The readers’ forum

Making the best decisions for vulnerable children

 

The increased attention and scrutiny of Florida’s child welfare system prompted by the Herald series, Innocents Lost, is welcome. The Department of Children & Families is continuously evaluating how we can do better. Every day we work in partnership with our community-based care agencies, the judiciary, Guardian ad Litem and many community stakeholders to do what is best for vulnerable children.

Every death and every injury causes us grief and self-reflection. The Herald recounted 477 deaths over a six-year period. These are cases that we have been studying and agonizing over for years. We must learn from every child death and make improvements so that mistakes are never repeated.

When Casey Family Programs last year presented its findings after studying dozens of child deaths in Florida, we immediately went to work implementing their recommendations. We began deploying a new and more comprehensive method of doing investigations; giving our investigative teams a larger framework to guide them so they can better assess a family’s needs and know when to intervene. And, we are employing innovative techniques — from pairing investigators to enhancing our reporting database to include alerts when parents are failing drug rehabilitation.

These efforts and the work we do on a daily basis are centered on one goal: To do what is best for each individual child. There can be no pendulum in child welfare swinging between removal and family preservation. To make decisions for individual children based on any policy is wrong. State and federal laws dictate that we must make every reasonable effort to keep children in their homes if we can safely do so. This mirrors others across the country and is based on extensive research. The key word is “safely.”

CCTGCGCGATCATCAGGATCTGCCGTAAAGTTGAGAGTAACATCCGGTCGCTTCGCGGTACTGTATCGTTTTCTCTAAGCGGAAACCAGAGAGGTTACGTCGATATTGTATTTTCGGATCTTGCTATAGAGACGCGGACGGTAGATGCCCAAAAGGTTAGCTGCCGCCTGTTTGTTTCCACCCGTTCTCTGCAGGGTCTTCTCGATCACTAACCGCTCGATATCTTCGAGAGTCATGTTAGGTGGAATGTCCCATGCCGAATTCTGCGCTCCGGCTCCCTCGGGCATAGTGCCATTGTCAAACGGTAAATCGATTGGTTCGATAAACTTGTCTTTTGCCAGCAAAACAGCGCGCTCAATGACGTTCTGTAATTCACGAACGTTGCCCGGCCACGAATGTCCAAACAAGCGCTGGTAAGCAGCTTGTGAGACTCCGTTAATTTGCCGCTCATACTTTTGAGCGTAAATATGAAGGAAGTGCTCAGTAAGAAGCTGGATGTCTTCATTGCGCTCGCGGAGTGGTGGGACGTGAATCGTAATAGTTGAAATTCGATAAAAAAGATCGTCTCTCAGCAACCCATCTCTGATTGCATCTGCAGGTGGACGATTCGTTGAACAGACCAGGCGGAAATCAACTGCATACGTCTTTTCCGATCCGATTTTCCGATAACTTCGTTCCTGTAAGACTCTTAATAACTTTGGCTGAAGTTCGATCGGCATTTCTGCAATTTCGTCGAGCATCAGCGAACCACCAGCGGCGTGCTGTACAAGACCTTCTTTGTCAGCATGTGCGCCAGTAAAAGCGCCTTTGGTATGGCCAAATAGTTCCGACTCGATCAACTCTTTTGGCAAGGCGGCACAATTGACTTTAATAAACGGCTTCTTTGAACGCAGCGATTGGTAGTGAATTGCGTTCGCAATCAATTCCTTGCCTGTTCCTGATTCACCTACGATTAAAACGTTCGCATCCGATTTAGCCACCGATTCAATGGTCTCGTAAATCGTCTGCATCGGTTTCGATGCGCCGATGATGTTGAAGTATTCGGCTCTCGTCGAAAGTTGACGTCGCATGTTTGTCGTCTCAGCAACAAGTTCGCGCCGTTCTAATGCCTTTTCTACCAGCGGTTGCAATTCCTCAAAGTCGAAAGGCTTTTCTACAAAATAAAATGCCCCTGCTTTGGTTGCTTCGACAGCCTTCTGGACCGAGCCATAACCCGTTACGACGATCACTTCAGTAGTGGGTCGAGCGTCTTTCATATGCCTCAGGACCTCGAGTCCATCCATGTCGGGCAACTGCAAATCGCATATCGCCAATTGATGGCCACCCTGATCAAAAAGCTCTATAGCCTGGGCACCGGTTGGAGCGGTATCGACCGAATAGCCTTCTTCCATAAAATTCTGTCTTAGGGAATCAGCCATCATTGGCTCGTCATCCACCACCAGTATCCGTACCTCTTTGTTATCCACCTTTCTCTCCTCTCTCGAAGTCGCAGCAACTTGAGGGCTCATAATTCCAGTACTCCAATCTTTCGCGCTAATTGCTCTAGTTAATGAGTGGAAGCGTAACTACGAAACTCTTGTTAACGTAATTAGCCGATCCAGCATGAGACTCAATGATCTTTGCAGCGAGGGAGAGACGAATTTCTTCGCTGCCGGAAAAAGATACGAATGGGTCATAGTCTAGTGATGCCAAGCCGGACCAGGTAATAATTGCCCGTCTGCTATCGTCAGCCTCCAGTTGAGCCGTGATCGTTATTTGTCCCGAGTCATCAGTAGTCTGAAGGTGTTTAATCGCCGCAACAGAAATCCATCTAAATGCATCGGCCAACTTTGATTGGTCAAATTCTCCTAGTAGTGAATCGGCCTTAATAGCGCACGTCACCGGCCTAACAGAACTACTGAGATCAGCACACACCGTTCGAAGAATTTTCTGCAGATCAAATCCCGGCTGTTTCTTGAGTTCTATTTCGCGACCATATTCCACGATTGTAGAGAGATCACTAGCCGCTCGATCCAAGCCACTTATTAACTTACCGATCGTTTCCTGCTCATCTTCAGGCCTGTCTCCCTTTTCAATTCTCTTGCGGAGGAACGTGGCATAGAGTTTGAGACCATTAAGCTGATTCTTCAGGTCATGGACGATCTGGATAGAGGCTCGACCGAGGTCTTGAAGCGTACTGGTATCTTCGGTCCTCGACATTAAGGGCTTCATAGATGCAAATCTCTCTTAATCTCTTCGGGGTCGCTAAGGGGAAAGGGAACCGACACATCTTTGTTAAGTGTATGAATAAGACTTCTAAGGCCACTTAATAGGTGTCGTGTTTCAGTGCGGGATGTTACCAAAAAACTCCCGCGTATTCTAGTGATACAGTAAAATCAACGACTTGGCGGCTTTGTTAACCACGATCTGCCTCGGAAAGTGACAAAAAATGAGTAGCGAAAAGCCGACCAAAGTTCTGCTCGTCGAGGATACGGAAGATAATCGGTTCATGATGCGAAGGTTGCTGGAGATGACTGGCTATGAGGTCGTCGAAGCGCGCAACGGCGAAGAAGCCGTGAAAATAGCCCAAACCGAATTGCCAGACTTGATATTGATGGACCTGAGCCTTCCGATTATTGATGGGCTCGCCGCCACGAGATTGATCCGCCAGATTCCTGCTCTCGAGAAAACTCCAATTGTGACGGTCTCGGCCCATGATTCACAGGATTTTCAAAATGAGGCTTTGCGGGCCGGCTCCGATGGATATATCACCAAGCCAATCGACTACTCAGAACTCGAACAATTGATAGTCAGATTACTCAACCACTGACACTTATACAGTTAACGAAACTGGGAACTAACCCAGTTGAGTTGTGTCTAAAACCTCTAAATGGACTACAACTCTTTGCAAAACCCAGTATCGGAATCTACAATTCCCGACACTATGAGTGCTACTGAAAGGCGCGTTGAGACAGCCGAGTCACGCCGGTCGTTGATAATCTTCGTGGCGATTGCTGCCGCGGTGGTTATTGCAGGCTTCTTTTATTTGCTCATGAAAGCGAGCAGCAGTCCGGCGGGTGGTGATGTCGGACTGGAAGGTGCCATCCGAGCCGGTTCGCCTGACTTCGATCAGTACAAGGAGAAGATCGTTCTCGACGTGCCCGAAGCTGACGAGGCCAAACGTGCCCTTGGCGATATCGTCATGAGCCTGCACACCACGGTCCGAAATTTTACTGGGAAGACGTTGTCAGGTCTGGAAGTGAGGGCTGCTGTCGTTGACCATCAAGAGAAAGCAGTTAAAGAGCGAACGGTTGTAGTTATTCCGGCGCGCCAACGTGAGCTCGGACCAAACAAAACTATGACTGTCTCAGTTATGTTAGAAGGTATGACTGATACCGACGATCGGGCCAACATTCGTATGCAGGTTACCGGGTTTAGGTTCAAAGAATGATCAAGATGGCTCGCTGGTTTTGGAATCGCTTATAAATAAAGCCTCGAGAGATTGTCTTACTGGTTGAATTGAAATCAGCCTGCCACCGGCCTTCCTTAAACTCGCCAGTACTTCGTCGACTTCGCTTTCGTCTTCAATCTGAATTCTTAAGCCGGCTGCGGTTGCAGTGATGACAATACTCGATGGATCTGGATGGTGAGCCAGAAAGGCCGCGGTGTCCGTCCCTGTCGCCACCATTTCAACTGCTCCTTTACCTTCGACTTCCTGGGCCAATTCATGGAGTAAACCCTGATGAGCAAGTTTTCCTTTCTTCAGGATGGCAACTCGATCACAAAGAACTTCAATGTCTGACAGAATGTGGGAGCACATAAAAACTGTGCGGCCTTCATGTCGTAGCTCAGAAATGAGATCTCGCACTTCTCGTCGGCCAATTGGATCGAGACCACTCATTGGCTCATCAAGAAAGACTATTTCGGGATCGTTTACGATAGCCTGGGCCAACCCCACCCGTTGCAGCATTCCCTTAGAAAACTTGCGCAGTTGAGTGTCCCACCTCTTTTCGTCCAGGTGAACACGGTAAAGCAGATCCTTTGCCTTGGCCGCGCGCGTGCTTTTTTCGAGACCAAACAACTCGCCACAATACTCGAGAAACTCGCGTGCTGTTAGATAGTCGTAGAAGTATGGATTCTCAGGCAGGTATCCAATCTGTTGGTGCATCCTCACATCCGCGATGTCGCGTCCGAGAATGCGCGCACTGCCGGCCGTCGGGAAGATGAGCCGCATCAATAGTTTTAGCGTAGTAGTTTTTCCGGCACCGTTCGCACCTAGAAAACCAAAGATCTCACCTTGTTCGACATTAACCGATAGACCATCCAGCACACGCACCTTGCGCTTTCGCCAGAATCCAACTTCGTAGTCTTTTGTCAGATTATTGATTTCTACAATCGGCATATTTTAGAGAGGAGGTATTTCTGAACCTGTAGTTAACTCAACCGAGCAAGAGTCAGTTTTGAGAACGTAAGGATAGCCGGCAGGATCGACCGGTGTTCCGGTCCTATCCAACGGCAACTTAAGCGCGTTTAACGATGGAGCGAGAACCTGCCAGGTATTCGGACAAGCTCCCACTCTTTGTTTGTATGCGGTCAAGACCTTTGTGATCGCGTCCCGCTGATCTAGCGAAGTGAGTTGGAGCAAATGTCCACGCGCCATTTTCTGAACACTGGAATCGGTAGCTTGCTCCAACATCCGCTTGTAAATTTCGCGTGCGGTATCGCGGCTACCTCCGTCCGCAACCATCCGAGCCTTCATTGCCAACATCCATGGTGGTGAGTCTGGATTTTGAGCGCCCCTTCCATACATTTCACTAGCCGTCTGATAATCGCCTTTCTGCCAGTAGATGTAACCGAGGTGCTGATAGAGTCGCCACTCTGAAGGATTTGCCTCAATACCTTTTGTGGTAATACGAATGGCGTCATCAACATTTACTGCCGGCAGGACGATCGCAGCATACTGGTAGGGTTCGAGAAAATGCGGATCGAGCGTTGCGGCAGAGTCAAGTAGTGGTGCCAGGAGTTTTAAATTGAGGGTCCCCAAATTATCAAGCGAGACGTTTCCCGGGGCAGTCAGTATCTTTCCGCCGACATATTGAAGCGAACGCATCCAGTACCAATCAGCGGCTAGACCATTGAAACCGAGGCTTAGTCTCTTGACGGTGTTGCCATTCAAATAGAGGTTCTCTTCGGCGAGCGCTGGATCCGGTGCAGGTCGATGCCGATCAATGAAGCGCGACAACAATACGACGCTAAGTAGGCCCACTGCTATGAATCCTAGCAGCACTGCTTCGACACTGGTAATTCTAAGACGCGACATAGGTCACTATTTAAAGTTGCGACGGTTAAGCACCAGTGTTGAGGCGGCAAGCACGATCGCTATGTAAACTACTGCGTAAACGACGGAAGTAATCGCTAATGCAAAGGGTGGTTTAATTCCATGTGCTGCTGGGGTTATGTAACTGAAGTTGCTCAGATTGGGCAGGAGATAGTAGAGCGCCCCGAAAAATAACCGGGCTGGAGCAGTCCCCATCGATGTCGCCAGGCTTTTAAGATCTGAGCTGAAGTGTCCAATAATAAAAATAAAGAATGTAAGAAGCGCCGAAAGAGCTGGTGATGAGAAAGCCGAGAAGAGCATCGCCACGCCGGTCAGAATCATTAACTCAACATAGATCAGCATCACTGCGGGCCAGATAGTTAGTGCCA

We are training our investigators to look at the functionality of the whole family to ensure they are making the safest and best decision for each child.

We stand firmly in the belief that the system is not broken, it is challenged. Every year the department conducts an average of 200,000 child protective investigations concerning approximately 300,000 children — protecting children, mending families, helping children find new forever families and connecting parents with services they need to learn how to protect and nurture their children.

We can all be part of the solution to these challenges. We need more foster and adoptive parents and more Guardians ad Litem, and we hope this series will encourage more Floridians to get involved.

In the meantime, our dedicated professionals will continue to do their best each day to make very difficult decisions on behalf of struggling families and children who are at-risk. We will continue to work with our dedicated legislative leaders and a committed governor to improve our laws and make sure we have the resources we need to help families and save children.

Esther Jacobo, interim secretary, Florida Department of Children & Families, Tallahassee

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